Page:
Magazine article Opera Canada

Colin Eatock on a City That's Struggling to Cope with an Embarrassment of Operatic Riches

Magazine article Opera Canada

Colin Eatock on a City That's Struggling to Cope with an Embarrassment of Operatic Riches

Article excerpt

QUANTITATIVELY, BERLIN IS THE OPERATIC CAPITAL OF THE world, with 560 opera performances over the 2005-06 season--more than anywhere else, including Paris, Vienna, London or New York. To make all this possible, the city government lavishes about $140-million annually on its three major opera houses--the Staatsoper unter den Linden, the Deutsche Oper and the Komische Oper--not to mention subsidies to such smaller companies as the Kammeroper, the Neukollner Oper and the Zeitgenossische Oper. (By comparison, the Canadian Opera Company in Toronto received about $4.5-million in government subsidy for operations in 2005-06.) Production values in Berlin are high, casting is stellar and the orchestras are superb.

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You might think that everyone in Berlin who cares about opera would be delighted with this state of affairs. But on the contrary, a cloud of anxiety hangs over the opera community, a sense that the city's operatic culture is facing an uncertain future.

Berlin's opera bonanza is more an accident of history than the result of any deliberate plan. When the city was divided, in 1945, the Staatsoper lay in ruins in the Eastern Sector, along with the Komische Oper (which opened under that name in 1947); the Deutsche Oper, meanwhile, was in the West. The East and West German governments strove to outdo each other in all ways, and poured millions into their opera companies. But the reunification of Germany in 1990 left Berlin with a surfeit of richly funded cultural institutions. While this is a fine thing for tourists (there are more museums in Berlin than you can shake a stick at), it all costs money. And money is the one thing Berlin does not possess in abundance.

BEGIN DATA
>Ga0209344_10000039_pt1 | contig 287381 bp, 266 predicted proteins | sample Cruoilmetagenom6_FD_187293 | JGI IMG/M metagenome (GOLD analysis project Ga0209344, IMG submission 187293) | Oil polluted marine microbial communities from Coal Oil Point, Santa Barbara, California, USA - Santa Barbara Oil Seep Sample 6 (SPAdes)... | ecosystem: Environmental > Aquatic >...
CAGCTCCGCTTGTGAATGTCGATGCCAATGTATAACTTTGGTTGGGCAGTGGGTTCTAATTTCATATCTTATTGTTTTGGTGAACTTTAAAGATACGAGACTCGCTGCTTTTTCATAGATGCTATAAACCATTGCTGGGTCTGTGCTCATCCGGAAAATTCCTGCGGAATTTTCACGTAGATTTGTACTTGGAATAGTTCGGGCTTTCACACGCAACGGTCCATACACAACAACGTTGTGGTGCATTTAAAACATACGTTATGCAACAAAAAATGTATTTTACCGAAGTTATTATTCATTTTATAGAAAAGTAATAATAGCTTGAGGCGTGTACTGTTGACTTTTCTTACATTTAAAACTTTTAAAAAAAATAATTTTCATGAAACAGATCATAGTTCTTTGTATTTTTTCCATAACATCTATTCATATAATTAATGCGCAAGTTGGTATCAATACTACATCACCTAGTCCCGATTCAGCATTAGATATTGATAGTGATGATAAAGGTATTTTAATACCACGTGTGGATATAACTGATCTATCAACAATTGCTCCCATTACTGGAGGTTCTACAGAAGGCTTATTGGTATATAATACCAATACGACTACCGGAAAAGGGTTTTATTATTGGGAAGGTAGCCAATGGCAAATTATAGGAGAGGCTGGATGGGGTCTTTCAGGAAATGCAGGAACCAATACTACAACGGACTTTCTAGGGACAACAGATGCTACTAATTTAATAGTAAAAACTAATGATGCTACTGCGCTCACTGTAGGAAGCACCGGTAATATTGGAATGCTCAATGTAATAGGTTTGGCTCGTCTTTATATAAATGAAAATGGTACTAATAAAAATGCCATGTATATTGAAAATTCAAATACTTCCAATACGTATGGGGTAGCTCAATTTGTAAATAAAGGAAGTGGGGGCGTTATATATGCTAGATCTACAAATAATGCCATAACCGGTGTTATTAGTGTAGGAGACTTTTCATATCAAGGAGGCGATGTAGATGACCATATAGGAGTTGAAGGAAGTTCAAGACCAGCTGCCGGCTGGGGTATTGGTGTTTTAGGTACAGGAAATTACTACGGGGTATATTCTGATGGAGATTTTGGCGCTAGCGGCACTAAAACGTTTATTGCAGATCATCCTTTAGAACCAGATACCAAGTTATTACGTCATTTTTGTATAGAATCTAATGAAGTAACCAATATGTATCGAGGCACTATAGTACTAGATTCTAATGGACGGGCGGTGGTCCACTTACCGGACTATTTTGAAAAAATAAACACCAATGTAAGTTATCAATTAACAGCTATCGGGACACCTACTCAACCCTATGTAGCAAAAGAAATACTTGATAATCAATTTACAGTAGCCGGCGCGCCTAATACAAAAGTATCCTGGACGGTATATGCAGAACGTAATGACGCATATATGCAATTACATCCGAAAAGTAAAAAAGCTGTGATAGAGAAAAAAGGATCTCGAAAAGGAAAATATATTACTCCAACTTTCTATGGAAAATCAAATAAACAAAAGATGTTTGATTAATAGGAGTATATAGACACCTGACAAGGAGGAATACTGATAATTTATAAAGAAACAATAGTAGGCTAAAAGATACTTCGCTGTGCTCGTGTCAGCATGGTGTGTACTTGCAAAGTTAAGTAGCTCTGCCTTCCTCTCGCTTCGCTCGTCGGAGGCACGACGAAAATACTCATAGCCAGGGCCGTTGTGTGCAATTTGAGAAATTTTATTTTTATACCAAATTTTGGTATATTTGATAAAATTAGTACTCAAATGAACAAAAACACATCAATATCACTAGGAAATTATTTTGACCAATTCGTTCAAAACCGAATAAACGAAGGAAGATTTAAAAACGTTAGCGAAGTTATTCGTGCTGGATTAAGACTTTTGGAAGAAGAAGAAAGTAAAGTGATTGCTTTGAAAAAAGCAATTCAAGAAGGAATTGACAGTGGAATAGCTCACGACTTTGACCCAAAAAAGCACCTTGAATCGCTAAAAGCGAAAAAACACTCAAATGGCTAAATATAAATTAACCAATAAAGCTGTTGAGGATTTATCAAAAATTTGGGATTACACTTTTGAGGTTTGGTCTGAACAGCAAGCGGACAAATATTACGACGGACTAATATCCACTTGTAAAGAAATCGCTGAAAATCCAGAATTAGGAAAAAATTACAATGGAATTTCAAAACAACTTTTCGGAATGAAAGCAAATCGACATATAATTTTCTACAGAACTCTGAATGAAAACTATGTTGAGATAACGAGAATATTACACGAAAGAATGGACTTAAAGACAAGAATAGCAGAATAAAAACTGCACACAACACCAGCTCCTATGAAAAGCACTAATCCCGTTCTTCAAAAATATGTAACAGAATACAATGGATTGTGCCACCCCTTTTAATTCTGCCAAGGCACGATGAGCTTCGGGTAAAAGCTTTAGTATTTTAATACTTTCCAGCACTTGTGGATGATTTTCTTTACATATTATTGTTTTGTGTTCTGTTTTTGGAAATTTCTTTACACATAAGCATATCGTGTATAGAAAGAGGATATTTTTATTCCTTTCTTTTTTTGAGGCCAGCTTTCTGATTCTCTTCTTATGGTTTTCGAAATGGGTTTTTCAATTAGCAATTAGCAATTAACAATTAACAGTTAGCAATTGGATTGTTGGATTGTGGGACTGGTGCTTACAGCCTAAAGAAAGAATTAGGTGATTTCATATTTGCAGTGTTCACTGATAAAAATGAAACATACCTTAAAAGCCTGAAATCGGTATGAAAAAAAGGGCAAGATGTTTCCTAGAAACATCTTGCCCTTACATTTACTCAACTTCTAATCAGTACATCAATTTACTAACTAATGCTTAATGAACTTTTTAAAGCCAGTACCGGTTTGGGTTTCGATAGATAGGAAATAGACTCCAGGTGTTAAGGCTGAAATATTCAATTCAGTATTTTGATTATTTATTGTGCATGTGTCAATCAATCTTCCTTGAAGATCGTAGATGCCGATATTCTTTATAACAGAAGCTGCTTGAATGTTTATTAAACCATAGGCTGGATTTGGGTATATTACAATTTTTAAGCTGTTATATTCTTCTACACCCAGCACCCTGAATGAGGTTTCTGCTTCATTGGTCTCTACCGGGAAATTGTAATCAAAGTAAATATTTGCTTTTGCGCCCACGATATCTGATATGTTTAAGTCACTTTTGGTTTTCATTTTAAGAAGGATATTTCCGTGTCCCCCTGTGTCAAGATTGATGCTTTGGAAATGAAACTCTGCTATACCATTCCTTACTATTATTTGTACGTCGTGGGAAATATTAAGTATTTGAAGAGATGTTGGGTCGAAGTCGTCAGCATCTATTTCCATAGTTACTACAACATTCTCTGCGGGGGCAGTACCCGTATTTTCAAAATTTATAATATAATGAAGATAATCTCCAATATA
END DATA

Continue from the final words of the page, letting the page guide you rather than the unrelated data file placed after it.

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Two years ago, in an effort to reduce the vast expenses associated with opera, the city government created the Stiftung Oper in Berlin (the Berlin Opera Foundation). Its purpose is to divide up the subsidy the city pays to its opera houses, while at the same time looking for ways to save money. Although the Stiftung was greeted with suspicion, even outrage, the three opera houses have learned to live with it--for now. However, the Stiftung has been instructed by city politicians to reduce opera funding by $20-million by 2009; it will have no choice but to pass these reductions on to the opera companies. They, in turn, will have to cut costs.

According to Alexander Busche, a publicist for the Deutsche Oper, the Stiftung has put an end to public debate on the future of opera in the city. "The Stiftung stops the discussion of how to save all the opera houses," he says. "And all the houses have remained independent, artistically and economically." Certainly, everyone agrees the Stiftung was a better idea than other alternatives: an amalgamation of the companies (as the city did with its ballet troupes) or even the closure of one of the houses. …

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